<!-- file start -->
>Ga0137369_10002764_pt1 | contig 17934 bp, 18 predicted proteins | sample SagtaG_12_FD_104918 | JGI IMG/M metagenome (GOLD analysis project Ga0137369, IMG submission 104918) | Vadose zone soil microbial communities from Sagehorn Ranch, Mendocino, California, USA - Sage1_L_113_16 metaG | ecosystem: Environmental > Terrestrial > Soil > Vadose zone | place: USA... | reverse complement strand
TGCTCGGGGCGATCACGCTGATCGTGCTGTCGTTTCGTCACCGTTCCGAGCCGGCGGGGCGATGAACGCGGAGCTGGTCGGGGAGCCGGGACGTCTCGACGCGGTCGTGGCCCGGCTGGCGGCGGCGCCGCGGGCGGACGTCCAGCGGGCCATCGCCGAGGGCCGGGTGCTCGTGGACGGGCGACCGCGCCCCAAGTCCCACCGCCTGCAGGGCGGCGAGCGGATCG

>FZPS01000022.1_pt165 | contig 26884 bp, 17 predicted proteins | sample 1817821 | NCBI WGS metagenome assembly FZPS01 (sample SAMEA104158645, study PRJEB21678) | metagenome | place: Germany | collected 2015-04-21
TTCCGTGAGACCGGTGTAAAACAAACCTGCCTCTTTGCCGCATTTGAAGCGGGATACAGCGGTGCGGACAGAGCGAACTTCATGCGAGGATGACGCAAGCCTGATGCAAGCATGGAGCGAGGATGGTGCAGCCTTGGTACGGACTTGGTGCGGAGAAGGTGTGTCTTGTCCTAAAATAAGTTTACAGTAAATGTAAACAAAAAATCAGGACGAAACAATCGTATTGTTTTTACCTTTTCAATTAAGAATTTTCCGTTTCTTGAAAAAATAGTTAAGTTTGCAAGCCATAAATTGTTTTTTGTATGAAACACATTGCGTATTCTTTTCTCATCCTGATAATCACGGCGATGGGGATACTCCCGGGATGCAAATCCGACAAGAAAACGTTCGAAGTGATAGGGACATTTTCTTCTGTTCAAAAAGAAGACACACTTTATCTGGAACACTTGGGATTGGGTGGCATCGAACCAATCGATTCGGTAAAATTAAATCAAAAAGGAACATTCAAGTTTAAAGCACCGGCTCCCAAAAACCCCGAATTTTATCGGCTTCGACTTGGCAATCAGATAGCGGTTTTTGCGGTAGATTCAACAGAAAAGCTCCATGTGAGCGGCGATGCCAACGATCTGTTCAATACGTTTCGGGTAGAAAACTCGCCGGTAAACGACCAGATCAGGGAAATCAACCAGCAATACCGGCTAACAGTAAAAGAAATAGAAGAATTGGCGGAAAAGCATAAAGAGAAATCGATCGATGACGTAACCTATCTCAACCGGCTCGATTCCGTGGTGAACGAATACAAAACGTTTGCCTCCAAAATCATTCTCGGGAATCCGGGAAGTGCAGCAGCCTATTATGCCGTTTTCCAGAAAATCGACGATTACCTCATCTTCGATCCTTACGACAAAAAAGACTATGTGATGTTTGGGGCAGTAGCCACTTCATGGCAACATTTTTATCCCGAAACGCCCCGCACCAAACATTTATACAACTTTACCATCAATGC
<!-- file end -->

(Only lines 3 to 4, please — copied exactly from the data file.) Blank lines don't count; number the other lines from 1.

>FZPS01000022.1_pt165 | contig 26884 bp, 17 predicted proteins | sample 1817821 | NCBI WGS metagenome assembly FZPS01 (sample SAMEA104158645, study PRJEB21678) | metagenome | place: Germany | collected 2015-04-21
TTCCGTGAGACCGGTGTAAAACAAACCTGCCTCTTTGCCGCATTTGAAGCGGGATACAGCGGTGCGGACAGAGCGAACTTCATGCGAGGATGACGCAAGCCTGATGCAAGCATGGAGCGAGGATGGTGCAGCCTTGGTACGGACTTGGTGCGGAGAAGGTGTGTCTTGTCCTAAAATAAGTTTACAGTAAATGTAAACAAAAAATCAGGACGAAACAATCGTATTGTTTTTACCTTTTCAATTAAGAATTTTCCGTTTCTTGAAAAAATAGTTAAGTTTGCAAGCCATAAATTGTTTTTTGTATGAAACACATTGCGTATTCTTTTCTCATCCTGATAATCACGGCGATGGGGATACTCCCGGGATGCAAATCCGACAAGAAAACGTTCGAAGTGATAGGGACATTTTCTTCTGTTCAAAAAGAAGACACACTTTATCTGGAACACTTGGGATTGGGTGGCATCGAACCAATCGATTCGGTAAAATTAAATCAAAAAGGAACATTCAAGTTTAAAGCACCGGCTCCCAAAAACCCCGAATTTTATCGGCTTCGACTTGGCAATCAGATAGCGGTTTTTGCGGTAGATTCAACAGAAAAGCTCCATGTGAGCGGCGATGCCAACGATCTGTTCAATACGTTTCGGGTAGAAAACTCGCCGGTAAACGACCAGATCAGGGAAATCAACCAGCAATACCGGCTAACAGTAAAAGAAATAGAAGAATTGGCGGAAAAGCATAAAGAGAAATCGATCGATGACGTAACCTATCTCAACCGGCTCGATTCCGTGGTGAACGAATACAAAACGTTTGCCTCCAAAATCATTCTCGGGAATCCGGGAAGTGCAGCAGCCTATTATGCCGTTTTCCAGAAAATCGACGATTACCTCATCTTCGATCCTTACGACAAAAAAGACTATGTGATGTTTGGGGCAGTAGCCACTTCATGGCAACATTTTTATCCCGAAACGCCCCGCACCAAACATTTATACAACTTTACCATCAATGC